Client Confidentiality in the Age of Social Media
I had the pleasure of presenting at Community Services of Greater Brockton on March 4, 2015 to talk about client confidentiality in the age of social media. My colleague, Melanie Sage, has done related work and graciously allowed me to repost her related infographic. Here are some talking points from the Brockton presentation.
General Talking Points:
- It is not a matter of if we use technology, it is a matter of how we use technology
- Social worker voices tend to be missing from conversations and decisions about tech
- Confusion and fear about how to proceed with technology in practice drives avoidance not solutions
- This does a disservice to our clients, who may expect practitioners and services to meet them where they are with technology
- We run the risk of being culturally incompetent with clients
- How can we practice effectively if we don’t understand significant aspects of client’s lives, and this includes technology?
- Social media allows us to have asynchronous, non-geographically bound conversations, interactions, and connections with others
- These interactions can reach more people than ever before, and typically publicly archived
- We can advertise our services, provide the most up to date information for clients, and share research findings related to our practice, etc.
- Social media presents opportunities and challenges for social workers
- To avoid or lessen complications, develop a social media policy
In terms of confidentiality, the following guidelines from the Online Therapy Institute Ethical Framework for the Use of Social Media by Mental Health Professionals are helpful:
- Be upfront about appropriate methods of contact (i.e., text messages, email, public messaging)
- Provide the best level of protection for client data
- Recognize client concerns and be upfront about the challenges and risks involved with security and privacy. For example, if you email me I may have no control if my account is hacked, but here is how I protect your information as much as possible and what I will do if there is a problem. (Source).
- Not discuss confidential information on social media
- Be upfront about avoiding dual relationships on social media
- Have a policy in place if a client discovers on social media mutual friends, interests, or cultural groups with you. For example, I do not friend or follow current students on social media. If students find me, I welcome their conversation and dialogue, and questions.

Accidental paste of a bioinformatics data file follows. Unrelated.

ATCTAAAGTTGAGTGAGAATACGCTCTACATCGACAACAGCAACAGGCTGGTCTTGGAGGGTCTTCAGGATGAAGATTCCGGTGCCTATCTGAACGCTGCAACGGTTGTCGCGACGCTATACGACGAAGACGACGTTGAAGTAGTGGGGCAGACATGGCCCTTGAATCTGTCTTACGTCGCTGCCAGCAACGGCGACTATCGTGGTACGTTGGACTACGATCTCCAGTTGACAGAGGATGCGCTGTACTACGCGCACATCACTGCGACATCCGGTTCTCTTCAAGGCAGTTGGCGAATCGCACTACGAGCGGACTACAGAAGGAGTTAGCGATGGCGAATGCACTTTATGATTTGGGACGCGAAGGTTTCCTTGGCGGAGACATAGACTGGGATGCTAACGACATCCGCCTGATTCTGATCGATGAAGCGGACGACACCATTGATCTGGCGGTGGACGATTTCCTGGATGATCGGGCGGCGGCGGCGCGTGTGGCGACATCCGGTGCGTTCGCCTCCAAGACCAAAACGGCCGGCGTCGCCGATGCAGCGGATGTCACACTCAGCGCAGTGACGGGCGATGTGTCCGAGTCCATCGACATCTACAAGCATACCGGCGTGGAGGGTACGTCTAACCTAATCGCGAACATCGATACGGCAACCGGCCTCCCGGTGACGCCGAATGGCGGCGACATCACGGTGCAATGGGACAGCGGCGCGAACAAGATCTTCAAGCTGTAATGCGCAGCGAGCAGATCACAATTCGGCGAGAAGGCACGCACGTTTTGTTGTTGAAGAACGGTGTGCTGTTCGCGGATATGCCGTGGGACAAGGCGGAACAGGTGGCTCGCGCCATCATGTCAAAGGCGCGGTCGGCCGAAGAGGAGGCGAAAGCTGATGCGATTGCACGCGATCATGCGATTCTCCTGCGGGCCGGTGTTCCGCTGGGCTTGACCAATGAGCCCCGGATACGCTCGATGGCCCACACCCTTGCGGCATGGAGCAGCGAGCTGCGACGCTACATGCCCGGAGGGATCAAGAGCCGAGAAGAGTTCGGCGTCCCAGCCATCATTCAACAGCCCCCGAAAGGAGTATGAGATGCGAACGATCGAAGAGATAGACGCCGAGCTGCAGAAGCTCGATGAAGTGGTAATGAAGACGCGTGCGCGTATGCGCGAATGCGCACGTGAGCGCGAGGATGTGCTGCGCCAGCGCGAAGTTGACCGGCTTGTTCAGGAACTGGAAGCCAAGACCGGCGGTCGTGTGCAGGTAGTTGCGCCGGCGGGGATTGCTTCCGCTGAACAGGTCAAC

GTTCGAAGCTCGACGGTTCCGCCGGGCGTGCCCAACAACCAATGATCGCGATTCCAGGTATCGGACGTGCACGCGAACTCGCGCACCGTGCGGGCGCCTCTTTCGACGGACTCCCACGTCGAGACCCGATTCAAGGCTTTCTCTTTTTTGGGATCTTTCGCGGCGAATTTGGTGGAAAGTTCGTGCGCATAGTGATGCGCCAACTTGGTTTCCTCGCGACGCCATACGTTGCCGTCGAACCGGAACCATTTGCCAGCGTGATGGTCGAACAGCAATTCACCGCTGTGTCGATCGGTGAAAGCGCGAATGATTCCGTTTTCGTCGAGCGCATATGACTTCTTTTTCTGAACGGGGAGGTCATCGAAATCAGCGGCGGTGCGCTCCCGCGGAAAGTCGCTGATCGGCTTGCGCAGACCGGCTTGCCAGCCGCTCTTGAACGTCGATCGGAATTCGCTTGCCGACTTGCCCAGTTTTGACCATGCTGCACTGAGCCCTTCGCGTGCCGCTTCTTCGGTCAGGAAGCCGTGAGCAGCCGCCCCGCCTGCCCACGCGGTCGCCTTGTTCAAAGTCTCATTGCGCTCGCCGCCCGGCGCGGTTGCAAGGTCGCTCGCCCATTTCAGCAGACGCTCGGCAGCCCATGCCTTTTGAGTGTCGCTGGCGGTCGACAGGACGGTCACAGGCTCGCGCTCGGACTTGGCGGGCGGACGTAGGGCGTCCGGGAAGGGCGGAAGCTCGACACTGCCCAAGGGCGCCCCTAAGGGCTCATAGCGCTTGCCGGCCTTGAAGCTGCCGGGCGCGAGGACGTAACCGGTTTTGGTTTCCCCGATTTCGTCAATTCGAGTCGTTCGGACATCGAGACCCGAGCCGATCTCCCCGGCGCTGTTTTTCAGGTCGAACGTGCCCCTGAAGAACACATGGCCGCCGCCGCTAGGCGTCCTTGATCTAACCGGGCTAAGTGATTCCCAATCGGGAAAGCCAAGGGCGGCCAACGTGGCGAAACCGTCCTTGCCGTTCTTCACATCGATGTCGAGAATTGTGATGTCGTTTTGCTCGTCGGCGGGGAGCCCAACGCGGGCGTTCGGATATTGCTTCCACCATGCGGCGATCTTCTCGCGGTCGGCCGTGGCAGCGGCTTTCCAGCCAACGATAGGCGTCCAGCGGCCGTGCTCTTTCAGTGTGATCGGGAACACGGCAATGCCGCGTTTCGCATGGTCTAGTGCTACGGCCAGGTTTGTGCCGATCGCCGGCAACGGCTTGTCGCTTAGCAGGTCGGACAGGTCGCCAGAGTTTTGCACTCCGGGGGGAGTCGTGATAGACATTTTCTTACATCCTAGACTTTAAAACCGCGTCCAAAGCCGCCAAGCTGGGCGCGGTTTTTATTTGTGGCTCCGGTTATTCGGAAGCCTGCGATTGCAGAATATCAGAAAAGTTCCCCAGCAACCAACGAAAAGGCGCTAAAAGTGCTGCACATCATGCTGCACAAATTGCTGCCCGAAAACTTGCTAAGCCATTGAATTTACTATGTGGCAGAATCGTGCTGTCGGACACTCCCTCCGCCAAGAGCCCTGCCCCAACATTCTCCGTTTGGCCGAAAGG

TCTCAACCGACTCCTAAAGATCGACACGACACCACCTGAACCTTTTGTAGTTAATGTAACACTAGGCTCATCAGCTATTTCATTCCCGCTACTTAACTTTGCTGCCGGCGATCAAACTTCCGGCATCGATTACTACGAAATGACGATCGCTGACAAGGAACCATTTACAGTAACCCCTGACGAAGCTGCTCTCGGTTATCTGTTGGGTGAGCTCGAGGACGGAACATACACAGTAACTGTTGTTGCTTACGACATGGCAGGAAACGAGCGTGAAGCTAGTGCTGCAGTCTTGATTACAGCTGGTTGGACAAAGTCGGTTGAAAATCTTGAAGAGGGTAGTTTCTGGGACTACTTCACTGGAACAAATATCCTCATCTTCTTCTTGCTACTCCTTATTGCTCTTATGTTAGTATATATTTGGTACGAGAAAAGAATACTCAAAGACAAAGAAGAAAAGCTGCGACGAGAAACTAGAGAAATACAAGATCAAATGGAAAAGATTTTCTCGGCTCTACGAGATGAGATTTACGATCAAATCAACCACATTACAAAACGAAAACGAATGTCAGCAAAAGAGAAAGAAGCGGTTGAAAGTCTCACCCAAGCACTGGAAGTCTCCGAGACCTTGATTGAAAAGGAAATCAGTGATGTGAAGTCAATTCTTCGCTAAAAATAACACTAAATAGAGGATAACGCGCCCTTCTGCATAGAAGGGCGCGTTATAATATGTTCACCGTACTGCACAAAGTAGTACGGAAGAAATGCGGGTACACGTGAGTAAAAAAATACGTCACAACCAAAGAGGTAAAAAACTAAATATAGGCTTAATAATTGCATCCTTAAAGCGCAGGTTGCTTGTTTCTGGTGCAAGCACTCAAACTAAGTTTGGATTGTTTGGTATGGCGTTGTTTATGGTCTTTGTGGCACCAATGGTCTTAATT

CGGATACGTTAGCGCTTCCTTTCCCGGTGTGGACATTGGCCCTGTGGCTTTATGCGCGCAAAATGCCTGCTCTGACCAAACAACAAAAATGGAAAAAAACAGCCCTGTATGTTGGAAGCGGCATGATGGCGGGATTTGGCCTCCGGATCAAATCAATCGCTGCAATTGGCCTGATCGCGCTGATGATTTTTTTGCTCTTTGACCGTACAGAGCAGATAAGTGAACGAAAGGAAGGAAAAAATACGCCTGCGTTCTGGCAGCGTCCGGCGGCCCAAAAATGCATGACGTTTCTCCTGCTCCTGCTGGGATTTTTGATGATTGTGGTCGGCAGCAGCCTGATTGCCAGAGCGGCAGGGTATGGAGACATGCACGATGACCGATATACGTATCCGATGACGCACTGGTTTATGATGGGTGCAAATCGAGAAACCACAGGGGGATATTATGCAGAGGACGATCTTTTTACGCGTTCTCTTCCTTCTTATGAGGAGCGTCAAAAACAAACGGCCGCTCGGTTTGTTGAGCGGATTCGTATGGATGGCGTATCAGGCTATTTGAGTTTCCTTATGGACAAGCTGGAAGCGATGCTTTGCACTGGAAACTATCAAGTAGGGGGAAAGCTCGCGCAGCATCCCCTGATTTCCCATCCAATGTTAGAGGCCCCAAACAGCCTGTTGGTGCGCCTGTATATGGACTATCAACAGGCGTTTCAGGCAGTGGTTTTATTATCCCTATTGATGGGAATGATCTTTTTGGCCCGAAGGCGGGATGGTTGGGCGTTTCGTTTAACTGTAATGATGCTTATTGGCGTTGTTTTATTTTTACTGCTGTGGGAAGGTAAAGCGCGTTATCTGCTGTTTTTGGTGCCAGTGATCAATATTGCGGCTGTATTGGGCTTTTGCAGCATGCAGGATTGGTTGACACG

- Do not ask for reviews on consumer review sites, and do not respond on consumer reviews in any way confirming whether someone is or was a therapy client
- Kolmes, K., Merz Nagel, D., & Anthony, K. (2010). Ethical framework for the use of social media by mental health professionals. Retrieved from http://onlinetherapyinstitute.com/ethical-framework-for-the-use-of-social-media-by-mental-health-professionals/
- National Association of Social Workers (NASW) Center for Workforce Studies. (2011, February). The tech-davy social worker: Prepared for the challenges of 21st century practice. Retrieved from http://careers.socialworkers.org/documents/TechSavvy.pdf
- Reamer, F. (2011, July 1). Eye on ethics: Developing a social media ethics policy. Retrieved from http://www.socialworktoday.com/news/eoe_070111.shtml
- Sage, M., Quinn, A., & Fitch, D. (2014). Use of social media in direct practice. Implications for training and policy. Presented at the CSWE Annual Program Meeting, Dallas, TX. Retrieved from http://melaniesagephd.blogspot.com/2014/02/social-media-and-social-workers.html
- Smyth, N. (2010, September 10). When is cultural incompetence okay? [Blog post]. Retrieved from https://njsmyth.wordpress.com/2010/09/10/when-is-cultural-incompetence-okay/